After discussing the possibility for using an endoscope to retrieve the hook, the owner opted to have us retrieve it from the stomach surgically.  As it turns out, this was the right way to go.  Though I didn’t know it at the time we started surgery, this dog had swallowed the hook, then tried to run on the dock.  The line and fishing pole were enough weight to set the hook in the stomach.  What should have been a simple hook retrieval turned into quite an ordeal.  Definitely not one of the simpler surgeries that I’ve completed.

We did all right, though!  The dog has made a good recovery and shouldn’t be any worse for the wear.  Moral of the story:  keep your dog away from fishing tackle.

The second case is quite a bit more shocking.  We’re all familiar with the usual risks for small dogs.  They have problems with dental disease, heart disease, back injuries, and higher risk for injuries from jumps and so on.  What doesn’t always occur to us is the risk of a dog becoming prey for a larger wild species.  Hawks are a prime example of this kind of risk.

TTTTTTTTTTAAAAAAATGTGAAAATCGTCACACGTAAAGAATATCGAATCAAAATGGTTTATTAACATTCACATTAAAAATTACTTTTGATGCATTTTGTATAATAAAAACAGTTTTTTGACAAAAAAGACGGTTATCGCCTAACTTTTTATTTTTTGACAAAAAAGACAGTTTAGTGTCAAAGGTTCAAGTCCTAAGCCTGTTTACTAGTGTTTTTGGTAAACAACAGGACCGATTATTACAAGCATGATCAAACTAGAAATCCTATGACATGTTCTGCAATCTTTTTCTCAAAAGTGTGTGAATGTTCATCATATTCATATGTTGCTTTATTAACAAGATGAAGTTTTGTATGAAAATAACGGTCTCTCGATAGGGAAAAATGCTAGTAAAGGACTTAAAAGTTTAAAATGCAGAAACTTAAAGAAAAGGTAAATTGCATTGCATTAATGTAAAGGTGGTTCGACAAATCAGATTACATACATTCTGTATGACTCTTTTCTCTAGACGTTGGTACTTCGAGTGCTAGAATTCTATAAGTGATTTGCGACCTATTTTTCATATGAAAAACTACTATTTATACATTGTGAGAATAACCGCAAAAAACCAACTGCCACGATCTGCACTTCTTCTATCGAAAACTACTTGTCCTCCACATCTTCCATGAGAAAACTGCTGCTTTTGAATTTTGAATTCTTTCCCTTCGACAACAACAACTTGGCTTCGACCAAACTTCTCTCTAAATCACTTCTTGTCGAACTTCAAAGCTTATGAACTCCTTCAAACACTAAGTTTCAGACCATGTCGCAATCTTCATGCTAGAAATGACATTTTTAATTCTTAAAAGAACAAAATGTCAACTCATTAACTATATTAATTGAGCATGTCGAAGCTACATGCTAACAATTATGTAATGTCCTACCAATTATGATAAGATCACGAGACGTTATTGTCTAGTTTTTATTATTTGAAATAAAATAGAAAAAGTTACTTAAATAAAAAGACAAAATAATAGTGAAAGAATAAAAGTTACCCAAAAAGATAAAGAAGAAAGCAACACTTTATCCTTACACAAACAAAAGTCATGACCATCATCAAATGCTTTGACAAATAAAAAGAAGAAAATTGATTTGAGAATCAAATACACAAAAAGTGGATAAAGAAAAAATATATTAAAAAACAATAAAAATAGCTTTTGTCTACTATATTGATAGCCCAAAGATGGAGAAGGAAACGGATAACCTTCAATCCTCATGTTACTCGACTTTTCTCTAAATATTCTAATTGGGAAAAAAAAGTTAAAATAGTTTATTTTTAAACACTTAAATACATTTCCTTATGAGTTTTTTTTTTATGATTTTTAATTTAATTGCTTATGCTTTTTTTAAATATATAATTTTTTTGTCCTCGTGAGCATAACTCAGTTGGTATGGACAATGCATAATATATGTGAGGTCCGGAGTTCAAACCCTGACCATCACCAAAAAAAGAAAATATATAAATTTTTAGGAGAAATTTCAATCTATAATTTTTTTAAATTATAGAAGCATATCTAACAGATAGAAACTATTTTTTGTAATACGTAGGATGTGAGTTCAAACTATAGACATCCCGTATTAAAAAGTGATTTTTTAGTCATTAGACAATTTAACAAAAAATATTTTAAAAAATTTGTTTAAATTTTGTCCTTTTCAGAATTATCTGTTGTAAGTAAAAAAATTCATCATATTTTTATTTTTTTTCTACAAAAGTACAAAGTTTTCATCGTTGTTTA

A very small dog was outside in the yard with the owner.  He heard a scream and turned to see a large hawk standing on his dog.  He managed to scare the hawk away, scooped up his dog and raced to the hospital.

Dr. Wright was able to stabilize the poor little dog.  He didn’t have any immediately life-threatening injuries, but one eye had been badly damaged by a claw or beak.  We sent him to the emergency hospital for overnight monitoring and aggressive pain control.  Even if the eye can’t be saved, this little dog should recover fully.  Moral of the story:  Keep a -close- watch on your small dogs when you’re out in the yard.  Even in the suburbs, there are potentially dangerous predators nearby.

See you in two weeks!


Filed under case report, emergency, practice